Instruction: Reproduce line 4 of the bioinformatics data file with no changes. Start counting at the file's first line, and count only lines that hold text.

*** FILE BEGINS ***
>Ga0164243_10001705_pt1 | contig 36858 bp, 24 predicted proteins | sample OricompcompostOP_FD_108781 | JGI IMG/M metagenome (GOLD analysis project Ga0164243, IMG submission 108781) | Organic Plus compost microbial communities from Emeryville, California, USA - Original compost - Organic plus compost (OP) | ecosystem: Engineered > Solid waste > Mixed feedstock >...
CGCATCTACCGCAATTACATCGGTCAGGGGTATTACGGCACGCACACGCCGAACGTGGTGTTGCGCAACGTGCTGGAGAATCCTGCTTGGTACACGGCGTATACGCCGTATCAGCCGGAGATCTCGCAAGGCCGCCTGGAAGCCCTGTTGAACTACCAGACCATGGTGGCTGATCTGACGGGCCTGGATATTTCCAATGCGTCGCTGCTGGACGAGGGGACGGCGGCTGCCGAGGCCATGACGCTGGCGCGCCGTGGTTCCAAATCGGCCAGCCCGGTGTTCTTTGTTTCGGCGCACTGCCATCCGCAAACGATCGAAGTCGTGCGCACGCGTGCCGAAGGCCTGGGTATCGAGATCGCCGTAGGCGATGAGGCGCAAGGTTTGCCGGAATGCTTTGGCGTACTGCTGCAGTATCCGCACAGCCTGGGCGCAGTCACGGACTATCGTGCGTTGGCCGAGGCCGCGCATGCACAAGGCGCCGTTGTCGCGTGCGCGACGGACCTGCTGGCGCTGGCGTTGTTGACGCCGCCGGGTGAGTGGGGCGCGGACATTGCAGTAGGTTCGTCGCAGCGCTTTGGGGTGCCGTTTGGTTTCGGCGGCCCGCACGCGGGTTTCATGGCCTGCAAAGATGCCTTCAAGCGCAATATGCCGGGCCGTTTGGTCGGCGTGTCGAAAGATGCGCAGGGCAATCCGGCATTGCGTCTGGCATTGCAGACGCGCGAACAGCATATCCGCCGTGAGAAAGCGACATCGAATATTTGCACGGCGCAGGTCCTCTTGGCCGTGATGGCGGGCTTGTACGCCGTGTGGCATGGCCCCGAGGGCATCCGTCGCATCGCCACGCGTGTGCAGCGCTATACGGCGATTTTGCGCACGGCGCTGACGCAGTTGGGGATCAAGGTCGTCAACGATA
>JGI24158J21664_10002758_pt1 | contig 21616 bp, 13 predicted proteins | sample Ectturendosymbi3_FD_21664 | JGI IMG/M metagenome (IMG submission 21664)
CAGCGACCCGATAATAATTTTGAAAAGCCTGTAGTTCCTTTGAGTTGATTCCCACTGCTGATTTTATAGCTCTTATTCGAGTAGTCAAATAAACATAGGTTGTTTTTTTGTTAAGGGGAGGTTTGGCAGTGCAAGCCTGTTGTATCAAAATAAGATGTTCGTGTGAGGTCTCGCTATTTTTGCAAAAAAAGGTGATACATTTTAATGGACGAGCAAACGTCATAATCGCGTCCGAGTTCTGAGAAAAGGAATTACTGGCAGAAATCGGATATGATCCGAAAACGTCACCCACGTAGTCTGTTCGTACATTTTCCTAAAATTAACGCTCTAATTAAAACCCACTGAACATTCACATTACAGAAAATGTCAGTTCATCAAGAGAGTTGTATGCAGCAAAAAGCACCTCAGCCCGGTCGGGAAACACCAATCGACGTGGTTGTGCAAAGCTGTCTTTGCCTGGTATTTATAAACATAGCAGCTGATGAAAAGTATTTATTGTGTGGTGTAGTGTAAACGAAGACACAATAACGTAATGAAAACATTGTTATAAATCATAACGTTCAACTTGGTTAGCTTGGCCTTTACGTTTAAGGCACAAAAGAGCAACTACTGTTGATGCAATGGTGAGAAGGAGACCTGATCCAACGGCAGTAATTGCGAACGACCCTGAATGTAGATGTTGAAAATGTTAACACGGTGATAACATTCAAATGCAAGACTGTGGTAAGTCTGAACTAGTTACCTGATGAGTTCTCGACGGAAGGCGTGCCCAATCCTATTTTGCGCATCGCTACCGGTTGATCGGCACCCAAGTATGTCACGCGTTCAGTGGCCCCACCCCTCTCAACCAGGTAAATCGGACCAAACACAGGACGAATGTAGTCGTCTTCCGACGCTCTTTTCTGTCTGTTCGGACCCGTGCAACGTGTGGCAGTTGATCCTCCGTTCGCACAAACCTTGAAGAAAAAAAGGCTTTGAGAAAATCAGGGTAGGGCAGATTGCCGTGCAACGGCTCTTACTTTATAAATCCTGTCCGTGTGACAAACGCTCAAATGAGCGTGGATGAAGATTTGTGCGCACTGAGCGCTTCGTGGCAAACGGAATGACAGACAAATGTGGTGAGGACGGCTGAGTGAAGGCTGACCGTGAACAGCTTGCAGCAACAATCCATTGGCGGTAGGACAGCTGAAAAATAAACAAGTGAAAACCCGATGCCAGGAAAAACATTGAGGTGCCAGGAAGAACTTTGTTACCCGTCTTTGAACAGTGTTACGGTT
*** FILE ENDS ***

CAGCGACCCGATAATAATTTTGAAAAGCCTGTAGTTCCTTTGAGTTGATTCCCACTGCTGATTTTATAGCTCTTATTCGAGTAGTCAAATAAACATAGGTTGTTTTTTTGTTAAGGGGAGGTTTGGCAGTGCAAGCCTGTTGTATCAAAATAAGATGTTCGTGTGAGGTCTCGCTATTTTTGCAAAAAAAGGTGATACATTTTAATGGACGAGCAAACGTCATAATCGCGTCCGAGTTCTGAGAAAAGGAATTACTGGCAGAAATCGGATATGATCCGAAAACGTCACCCACGTAGTCTGTTCGTACATTTTCCTAAAATTAACGCTCTAATTAAAACCCACTGAACATTCACATTACAGAAAATGTCAGTTCATCAAGAGAGTTGTATGCAGCAAAAAGCACCTCAGCCCGGTCGGGAAACACCAATCGACGTGGTTGTGCAAAGCTGTCTTTGCCTGGTATTTATAAACATAGCAGCTGATGAAAAGTATTTATTGTGTGGTGTAGTGTAAACGAAGACACAATAACGTAATGAAAACATTGTTATAAATCATAACGTTCAACTTGGTTAGCTTGGCCTTTACGTTTAAGGCACAAAAGAGCAACTACTGTTGATGCAATGGTGAGAAGGAGACCTGATCCAACGGCAGTAATTGCGAACGACCCTGAATGTAGATGTTGAAAATGTTAACACGGTGATAACATTCAAATGCAAGACTGTGGTAAGTCTGAACTAGTTACCTGATGAGTTCTCGACGGAAGGCGTGCCCAATCCTATTTTGCGCATCGCTACCGGTTGATCGGCACCCAAGTATGTCACGCGTTCAGTGGCCCCACCCCTCTCAACCAGGTAAATCGGACCAAACACAGGACGAATGTAGTCGTCTTCCGACGCTCTTTTCTGTCTGTTCGGACCCGTGCAACGTGTGGCAGTTGATCCTCCGTTCGCACAAACCTTGAAGAAAAAAAGGCTTTGAGAAAATCAGGGTAGGGCAGATTGCCGTGCAACGGCTCTTACTTTATAAATCCTGTCCGTGTGACAAACGCTCAAATGAGCGTGGATGAAGATTTGTGCGCACTGAGCGCTTCGTGGCAAACGGAATGACAGACAAATGTGGTGAGGACGGCTGAGTGAAGGCTGACCGTGAACAGCTTGCAGCAACAATCCATTGGCGGTAGGACAGCTGAAAAATAAACAAGTGAAAACCCGATGCCAGGAAAAACATTGAGGTGCCAGGAAGAACTTTGTTACCCGTCTTTGAACAGTGTTACGGTT